Talking about Good Death: Marriage and Mortality – Part 2

By 23 September, 2016Thoughts

I love my husband very much, and so I asked him how he wants to die.

I wrote in my previous article – Talking about Good Death: Marriage and Mortality – that my husband, Andy, and I started our conversation about death with a simple question:

“If I died today, what would be different for you?”
The rationale behind this question is simple – I want to know how my death would affect my partner; not just emotionally, but in all areas of his life. Have I always been the one managing the upkeep of the house? Would he have the knowledge or resources to help himself when I’m not around? Would he remember to give the dog his monthly deworming pills, and does he even know when it’s due every month? This question has made my husband and I realize how much we do for each other and helped us to appreciate each other more. It also serves as a reminder that we need to at least know how to do certain things, even if we don’t have to do it ourselves. Yet.

marriage and mortality

Some other questions we discuss are:

“If you are terminally ill, what would be a good quality of life to you?”
This helps us tremendously in understanding what kind of care our partner would like at the end of life, especially when they are too sick to make decisions for themselves. It would also take a huge burden off our shoulders (and possible regrets) if we have a good idea of what our partner wants in life and death. A great website to look at for a facilitated discussion on end of life care options, also known as advance care planning (ACP), is Living Matters

“What do you think would help me get through my grief if you die?”
This gives us an opportunity to discover all the resources that our partners see in us, whether it’s our sunny disposition, positive outlook in life, strong support network etc. This question also helps us understand what our partners may hope for us to do after they die. For example, Andy thinks that cooking could be a way for me to cope with my grief should he die. This is because he’s a master chef in our kitchen and he constantly shows his love for me by cooking my favourite dishes. In this way, cooking would be a way for me to remember how much he loves me, and to honour his memory.

“How would you want your funeral to be like?”

This was an especially important question for Andy and I, because we are not from the same country and do not share the same religion. We needed to clarify place of funeral, method of mourning rituals, location of final resting grounds etc, so that when the time came, there would be no hoo-haa or conflicts between loved ones about how the funeral should proceed. Practical matters aside, we also talked about the ‘fun’ stuff, like the decorations, colour of casket and songs that we would like at our own funerals. In this way, we know that one of us would have at least fulfilled the other’s wishes till the end, and there is no greater comfort than that in a time of pain and loss.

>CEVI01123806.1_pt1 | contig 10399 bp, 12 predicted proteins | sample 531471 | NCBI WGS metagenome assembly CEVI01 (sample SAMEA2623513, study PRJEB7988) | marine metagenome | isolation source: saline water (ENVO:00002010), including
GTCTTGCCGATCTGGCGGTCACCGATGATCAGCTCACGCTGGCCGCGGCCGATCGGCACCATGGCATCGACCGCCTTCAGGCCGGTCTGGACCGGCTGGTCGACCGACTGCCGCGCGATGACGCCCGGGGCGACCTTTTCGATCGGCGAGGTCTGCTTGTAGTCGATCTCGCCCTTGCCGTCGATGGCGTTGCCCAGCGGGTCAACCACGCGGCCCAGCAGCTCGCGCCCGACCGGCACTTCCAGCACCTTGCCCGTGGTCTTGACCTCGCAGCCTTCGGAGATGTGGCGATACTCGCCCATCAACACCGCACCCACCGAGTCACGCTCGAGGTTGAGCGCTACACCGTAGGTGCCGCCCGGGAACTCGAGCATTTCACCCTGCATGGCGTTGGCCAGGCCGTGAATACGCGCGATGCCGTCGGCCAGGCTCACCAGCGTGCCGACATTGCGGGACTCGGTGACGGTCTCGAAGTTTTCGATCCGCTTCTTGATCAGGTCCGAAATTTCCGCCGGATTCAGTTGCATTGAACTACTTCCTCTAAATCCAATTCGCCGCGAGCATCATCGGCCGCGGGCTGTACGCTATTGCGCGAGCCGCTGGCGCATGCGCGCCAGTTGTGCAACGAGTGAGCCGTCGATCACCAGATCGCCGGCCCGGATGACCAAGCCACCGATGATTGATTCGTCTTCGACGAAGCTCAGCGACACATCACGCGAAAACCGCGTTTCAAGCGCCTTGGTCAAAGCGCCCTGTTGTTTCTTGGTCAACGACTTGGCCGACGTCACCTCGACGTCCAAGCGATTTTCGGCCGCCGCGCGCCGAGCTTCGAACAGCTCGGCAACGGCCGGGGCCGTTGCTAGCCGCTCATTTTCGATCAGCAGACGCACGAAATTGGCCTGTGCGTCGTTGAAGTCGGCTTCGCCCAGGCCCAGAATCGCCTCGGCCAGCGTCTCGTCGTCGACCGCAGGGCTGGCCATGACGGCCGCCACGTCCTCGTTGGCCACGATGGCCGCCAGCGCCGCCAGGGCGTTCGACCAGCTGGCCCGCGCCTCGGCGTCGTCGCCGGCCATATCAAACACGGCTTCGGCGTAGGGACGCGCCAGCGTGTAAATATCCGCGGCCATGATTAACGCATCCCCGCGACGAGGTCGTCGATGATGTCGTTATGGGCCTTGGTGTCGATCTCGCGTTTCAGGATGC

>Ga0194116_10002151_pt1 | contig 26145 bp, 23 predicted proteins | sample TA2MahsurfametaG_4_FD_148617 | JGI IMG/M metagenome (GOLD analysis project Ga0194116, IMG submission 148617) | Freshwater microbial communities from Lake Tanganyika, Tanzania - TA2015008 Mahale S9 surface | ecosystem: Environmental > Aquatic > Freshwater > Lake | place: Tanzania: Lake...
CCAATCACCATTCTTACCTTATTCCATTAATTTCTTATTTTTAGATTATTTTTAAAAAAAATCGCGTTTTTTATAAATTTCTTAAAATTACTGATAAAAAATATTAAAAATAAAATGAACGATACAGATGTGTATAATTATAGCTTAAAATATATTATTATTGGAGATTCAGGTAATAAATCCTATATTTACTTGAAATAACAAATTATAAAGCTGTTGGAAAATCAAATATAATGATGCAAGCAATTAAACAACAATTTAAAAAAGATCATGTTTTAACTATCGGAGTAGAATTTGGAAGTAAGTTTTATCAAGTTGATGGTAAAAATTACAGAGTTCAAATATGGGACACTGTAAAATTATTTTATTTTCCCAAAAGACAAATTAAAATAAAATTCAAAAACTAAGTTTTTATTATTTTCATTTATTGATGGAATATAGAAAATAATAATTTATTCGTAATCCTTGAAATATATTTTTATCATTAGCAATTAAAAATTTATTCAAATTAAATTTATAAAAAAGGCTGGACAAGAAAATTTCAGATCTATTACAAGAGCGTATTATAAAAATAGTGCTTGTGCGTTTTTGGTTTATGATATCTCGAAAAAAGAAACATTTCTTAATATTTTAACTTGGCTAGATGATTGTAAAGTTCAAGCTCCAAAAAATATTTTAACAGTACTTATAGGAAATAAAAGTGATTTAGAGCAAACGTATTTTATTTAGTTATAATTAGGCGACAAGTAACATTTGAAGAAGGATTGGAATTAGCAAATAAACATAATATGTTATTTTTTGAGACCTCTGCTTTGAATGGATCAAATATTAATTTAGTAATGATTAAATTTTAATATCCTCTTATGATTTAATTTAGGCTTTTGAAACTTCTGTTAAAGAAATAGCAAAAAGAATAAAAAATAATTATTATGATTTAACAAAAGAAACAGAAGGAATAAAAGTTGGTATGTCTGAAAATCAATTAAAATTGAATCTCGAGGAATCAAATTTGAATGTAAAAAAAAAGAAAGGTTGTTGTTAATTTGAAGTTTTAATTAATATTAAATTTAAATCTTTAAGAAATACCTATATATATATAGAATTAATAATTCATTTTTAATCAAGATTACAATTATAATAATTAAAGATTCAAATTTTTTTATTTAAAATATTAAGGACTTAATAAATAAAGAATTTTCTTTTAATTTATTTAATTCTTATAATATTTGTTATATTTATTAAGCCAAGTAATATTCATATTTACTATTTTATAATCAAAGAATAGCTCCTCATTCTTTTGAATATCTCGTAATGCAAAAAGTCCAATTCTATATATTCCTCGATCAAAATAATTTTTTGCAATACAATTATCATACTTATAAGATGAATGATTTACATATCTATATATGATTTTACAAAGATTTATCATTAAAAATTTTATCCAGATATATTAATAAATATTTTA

You will be surprised at how many other questions get churned out from these few points, and how many more new things you learn about yourself and your partner. Keep the conversation going – life changes and so do perspectives and desires. Be respectful, sincere and loving when having discussions (it is easy to be disturbed when our partner’s wishes do not coincide with ours) and always come from a place of curiosity and kindness rather than judgment.

Death is not an easy topic to talk about, but a necessary one. It can be painful and tear-jerking, or funny and heartwarming, and it always, always requires a large amount of courage.

 

And above it all, I do love my husband very much, so I asked him how he wants to die.

About Geraldine Tan-Ho

Geraldine is the Executive Director of LifeLAB Institute, an initiative aimed at abolishing the taboo of death and encouraging meaningful dialogue on life and death issues through mindfulness and creative expression.

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